By Bruce Sylvester
Newport Folk Festival was the cutting edge during the ‘60s folk heyday. But after the event’s resurrection in 1985, it struggled to survive financially and at times only tread water artistically until Jay Sweet took over as producer. Last year under Sweet’s leadership, it sold out in advance for the first time in its over-50-year history. This year, except for Friday’s Wilco/Megafaun/Blitzen Trapper concert, the July 27-29 event sold out months in advance, with a mix of generations assembling at Newport, Rhode Island’s historic Fort Adams State Park on the Narragansett Bay. The main stage (of the four) was between the 19th-century fort and the water. Another stage was on the quad inside the fort itself.
This year brought a new stage – an indoor stage within the fort’s museum, where the quiet acts could be well heard, free from the outside clamor — except, of course, when crowds who couldn’t get inside the packed museum pushed open the windows from the outside in hopes of hearing 70-year-old rediscovery Rodriguez, subject of the fascinating new documentary film Searching for Sugar Man. More on Rodriguez later.
Raconteur Arlo Guthrie, bluesman Spider John Koerner, and the Kossoy Sisters had played the legendary Newport Folk Festivals of old. Arlo appeared now as part of the Guthrie Family Reunion, with his extended family honoring his father, folk poet laureate Woody Guthrie (1912-67) on the centennial of his birth. Arlo, his sister Nora (administratrix of the Guthrie estate), their kids, and grandkids were on stage, while their songs reached back to one that Oklahoma-born Woody penned with his New York Jewish mother-in-law. In essence, we were witnessing five generations of the family as singers and writers.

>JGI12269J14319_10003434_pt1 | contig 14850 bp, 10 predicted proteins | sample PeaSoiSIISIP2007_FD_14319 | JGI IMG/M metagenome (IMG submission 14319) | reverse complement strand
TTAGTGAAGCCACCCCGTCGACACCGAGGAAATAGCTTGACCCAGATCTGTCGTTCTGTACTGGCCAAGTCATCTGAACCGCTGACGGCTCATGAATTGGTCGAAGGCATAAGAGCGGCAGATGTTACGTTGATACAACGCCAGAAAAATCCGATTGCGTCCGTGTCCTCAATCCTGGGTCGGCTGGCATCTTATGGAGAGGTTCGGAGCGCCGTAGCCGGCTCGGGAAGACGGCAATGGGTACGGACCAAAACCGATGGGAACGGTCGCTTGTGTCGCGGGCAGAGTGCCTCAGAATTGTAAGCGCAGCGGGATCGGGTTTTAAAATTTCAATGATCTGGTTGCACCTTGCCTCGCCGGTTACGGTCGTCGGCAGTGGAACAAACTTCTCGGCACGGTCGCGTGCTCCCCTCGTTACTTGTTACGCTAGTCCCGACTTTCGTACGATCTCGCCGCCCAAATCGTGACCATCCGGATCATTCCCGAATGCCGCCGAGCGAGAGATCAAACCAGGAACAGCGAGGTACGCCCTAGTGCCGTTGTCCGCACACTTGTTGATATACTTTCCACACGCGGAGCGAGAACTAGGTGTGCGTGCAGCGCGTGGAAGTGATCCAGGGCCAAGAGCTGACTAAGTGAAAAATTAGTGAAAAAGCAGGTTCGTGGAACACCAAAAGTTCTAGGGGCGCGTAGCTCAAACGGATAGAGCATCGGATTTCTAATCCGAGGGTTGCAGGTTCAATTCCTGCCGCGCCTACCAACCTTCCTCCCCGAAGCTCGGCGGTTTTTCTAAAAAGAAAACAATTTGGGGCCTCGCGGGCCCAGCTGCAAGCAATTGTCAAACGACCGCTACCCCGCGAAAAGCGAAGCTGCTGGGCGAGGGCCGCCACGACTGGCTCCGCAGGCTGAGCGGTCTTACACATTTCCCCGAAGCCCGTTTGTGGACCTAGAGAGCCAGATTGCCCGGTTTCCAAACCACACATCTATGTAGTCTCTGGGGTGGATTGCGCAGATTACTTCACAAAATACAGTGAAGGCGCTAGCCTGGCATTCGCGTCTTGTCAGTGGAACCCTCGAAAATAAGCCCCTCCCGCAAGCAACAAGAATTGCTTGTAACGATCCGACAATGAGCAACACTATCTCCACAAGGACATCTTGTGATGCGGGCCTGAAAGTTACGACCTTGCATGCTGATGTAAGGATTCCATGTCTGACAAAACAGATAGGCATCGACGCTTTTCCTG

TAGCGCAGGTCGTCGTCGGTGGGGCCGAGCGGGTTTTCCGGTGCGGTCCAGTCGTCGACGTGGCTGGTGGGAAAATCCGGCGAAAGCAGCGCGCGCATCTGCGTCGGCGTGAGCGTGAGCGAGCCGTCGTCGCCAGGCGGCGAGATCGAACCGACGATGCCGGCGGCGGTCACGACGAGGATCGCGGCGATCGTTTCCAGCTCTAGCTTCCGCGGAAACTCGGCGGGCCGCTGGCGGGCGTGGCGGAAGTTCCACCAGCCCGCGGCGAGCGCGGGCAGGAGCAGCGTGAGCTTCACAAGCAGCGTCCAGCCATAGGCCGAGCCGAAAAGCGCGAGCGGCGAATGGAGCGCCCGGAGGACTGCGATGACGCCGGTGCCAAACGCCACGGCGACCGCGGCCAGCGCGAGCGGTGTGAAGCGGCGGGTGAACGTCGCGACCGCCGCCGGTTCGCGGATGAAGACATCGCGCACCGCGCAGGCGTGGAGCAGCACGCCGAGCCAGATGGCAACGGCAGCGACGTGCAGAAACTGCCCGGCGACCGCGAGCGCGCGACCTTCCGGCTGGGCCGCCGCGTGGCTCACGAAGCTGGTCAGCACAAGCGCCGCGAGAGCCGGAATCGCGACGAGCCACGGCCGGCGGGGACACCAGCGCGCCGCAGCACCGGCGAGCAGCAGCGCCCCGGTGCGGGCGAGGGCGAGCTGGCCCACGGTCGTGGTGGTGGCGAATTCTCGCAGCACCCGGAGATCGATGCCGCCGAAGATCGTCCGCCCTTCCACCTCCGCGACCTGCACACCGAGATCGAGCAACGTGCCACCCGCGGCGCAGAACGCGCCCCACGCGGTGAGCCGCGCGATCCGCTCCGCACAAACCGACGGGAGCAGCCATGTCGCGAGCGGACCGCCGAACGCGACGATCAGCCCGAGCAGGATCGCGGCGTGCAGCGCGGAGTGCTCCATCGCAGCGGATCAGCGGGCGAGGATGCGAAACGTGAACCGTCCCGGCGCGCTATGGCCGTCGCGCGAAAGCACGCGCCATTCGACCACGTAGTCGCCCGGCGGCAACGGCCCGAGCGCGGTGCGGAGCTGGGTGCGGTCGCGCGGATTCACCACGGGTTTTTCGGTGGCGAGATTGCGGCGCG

The identical-twin Kossoy Sisters, Ellen and Irene, had played the first Newport Folk Festival in 1959. Their 1956 rendition of “I’ll Fly Away” on Tradition Records was heard in the Coen Brothers’ film O Brother, Where Art Thou?
For me, previous Newport Fests’ gold has been the acts I’ve discovered (the Felice Brothers, Devil Makes Three, Low Anthem, and Pokey La Farge & the South City Three). This year’s revelations were Spirit Family Reunion (a raw and raucous Brooklyn sextet doing nondenominational Pentecostal hoedowns) and 20-year-old busker Jonah Tolchin. Local pessimists Joe Fletcher & the Wrong Reasons did “Womanizer Blues” (“You’re better off alone”), an ominous cover of Bob Dylan’s “Down in the Flood,” and, from their CD White Lighter, “Drunk & Single (for George Jones).” As I noted after the 2011 festival, the future of America’s musical past rests in safe hands.
True love – and life in general – rarely run smoothly in Americana music. As Conor Oberst sang, “Gossip’s as good as gospel in this town.”
On the upbeat side, barefoot hippies happily danced in light rain to the Punch Brothers’ futuristic bluegrass. Alabama Shakes delivered a powerhouse post-Muscle Shoals set.
Preservation Hall Jazz Band from New Orleans did celebratorily funereal “I’ll Fly Away” and “Just a Closer Walk with Thee.” Their Crescent City being a musical melting pot, they brought in Del McCoury for bluegrass vocals, while Tao Rodriguez Seeger (grandson of the festival’s co-founder Pete Seeger) sang Chicano style with them. Preservation Hall may be the first act to ever play Newport Folk Festival one weekend and Newport Jazz Festival the next. By the way, leader/tuba player Ben Jaffe’s late father — the band’s originator, Alan Jaffe — played Newport Jazz Festival with Louis Armstrong.
A much younger generation was represented by the Sleepy Man Banjo Boys (a teen and preteen brother trio) and the teen Berklee City Music Choir.